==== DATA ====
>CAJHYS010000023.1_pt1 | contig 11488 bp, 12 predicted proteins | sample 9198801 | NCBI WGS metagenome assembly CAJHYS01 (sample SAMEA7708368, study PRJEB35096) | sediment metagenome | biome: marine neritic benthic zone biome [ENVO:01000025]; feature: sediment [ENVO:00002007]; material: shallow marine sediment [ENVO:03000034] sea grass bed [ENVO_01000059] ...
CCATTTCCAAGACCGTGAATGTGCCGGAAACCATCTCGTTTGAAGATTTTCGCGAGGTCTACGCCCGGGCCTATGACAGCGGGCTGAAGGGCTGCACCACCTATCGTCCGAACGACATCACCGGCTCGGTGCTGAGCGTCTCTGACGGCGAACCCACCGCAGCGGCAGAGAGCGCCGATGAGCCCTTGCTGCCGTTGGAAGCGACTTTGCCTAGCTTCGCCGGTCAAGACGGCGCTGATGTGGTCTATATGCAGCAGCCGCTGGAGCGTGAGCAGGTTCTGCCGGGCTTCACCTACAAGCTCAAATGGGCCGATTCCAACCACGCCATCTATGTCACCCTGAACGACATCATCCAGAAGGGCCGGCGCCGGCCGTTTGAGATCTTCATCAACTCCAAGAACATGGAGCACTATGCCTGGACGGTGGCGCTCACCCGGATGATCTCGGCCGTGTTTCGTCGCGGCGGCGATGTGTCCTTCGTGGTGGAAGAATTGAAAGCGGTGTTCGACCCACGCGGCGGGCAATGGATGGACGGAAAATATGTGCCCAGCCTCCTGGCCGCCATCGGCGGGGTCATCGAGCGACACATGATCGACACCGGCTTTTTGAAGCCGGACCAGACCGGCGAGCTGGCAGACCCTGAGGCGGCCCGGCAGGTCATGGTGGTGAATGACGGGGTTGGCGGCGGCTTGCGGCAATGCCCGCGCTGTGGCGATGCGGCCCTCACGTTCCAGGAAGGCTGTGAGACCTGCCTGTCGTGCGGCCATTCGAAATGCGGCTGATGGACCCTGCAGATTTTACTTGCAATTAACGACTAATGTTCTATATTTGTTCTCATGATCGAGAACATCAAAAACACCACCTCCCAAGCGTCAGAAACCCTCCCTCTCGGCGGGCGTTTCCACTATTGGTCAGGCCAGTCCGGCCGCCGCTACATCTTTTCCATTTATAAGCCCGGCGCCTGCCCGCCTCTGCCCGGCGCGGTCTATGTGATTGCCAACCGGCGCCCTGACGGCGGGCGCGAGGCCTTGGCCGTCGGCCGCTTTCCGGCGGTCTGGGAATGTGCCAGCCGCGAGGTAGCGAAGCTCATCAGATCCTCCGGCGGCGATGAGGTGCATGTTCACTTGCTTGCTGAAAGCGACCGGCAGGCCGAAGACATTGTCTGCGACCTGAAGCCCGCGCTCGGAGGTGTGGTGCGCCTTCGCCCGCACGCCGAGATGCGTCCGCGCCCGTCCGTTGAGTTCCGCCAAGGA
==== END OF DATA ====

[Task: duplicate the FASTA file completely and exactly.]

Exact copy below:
>CAJHYS010000023.1_pt1 | contig 11488 bp, 12 predicted proteins | sample 9198801 | NCBI WGS metagenome assembly CAJHYS01 (sample SAMEA7708368, study PRJEB35096) | sediment metagenome | biome: marine neritic benthic zone biome [ENVO:01000025]; feature: sediment [ENVO:00002007]; material: shallow marine sediment [ENVO:03000034] sea grass bed [ENVO_01000059] ...
CCATTTCCAAGACCGTGAATGTGCCGGAAACCATCTCGTTTGAAGATTTTCGCGAGGTCTACGCCCGGGCCTATGACAGCGGGCTGAAGGGCTGCACCACCTATCGTCCGAACGACATCACCGGCTCGGTGCTGAGCGTCTCTGACGGCGAACCCACCGCAGCGGCAGAGAGCGCCGATGAGCCCTTGCTGCCGTTGGAAGCGACTTTGCCTAGCTTCGCCGGTCAAGACGGCGCTGATGTGGTCTATATGCAGCAGCCGCTGGAGCGTGAGCAGGTTCTGCCGGGCTTCACCTACAAGCTCAAATGGGCCGATTCCAACCACGCCATCTATGTCACCCTGAACGACATCATCCAGAAGGGCCGGCGCCGGCCGTTTGAGATCTTCATCAACTCCAAGAACATGGAGCACTATGCCTGGACGGTGGCGCTCACCCGGATGATCTCGGCCGTGTTTCGTCGCGGCGGCGATGTGTCCTTCGTGGTGGAAGAATTGAAAGCGGTGTTCGACCCACGCGGCGGGCAATGGATGGACGGAAAATATGTGCCCAGCCTCCTGGCCGCCATCGGCGGGGTCATCGAGCGACACATGATCGACACCGGCTTTTTGAAGCCGGACCAGACCGGCGAGCTGGCAGACCCTGAGGCGGCCCGGCAGGTCATGGTGGTGAATGACGGGGTTGGCGGCGGCTTGCGGCAATGCCCGCGCTGTGGCGATGCGGCCCTCACGTTCCAGGAAGGCTGTGAGACCTGCCTGTCGTGCGGCCATTCGAAATGCGGCTGATGGACCCTGCAGATTTTACTTGCAATTAACGACTAATGTTCTATATTTGTTCTCATGATCGAGAACATCAAAAACACCACCTCCCAAGCGTCAGAAACCCTCCCTCTCGGCGGGCGTTTCCACTATTGGTCAGGCCAGTCCGGCCGCCGCTACATCTTTTCCATTTATAAGCCCGGCGCCTGCCCGCCTCTGCCCGGCGCGGTCTATGTGATTGCCAACCGGCGCCCTGACGGCGGGCGCGAGGCCTTGGCCGTCGGCCGCTTTCCGGCGGTCTGGGAATGTGCCAGCCGCGAGGTAGCGAAGCTCATCAGATCCTCCGGCGGCGATGAGGTGCATGTTCACTTGCTTGCTGAAAGCGACCGGCAGGCCGAAGACATTGTCTGCGACCTGAAGCCCGCGCTCGGAGGTGTGGTGCGCCTTCGCCCGCACGCCGAGATGCGTCCGCGCCCGTCCGTTGAGTTCCGCCAAGGA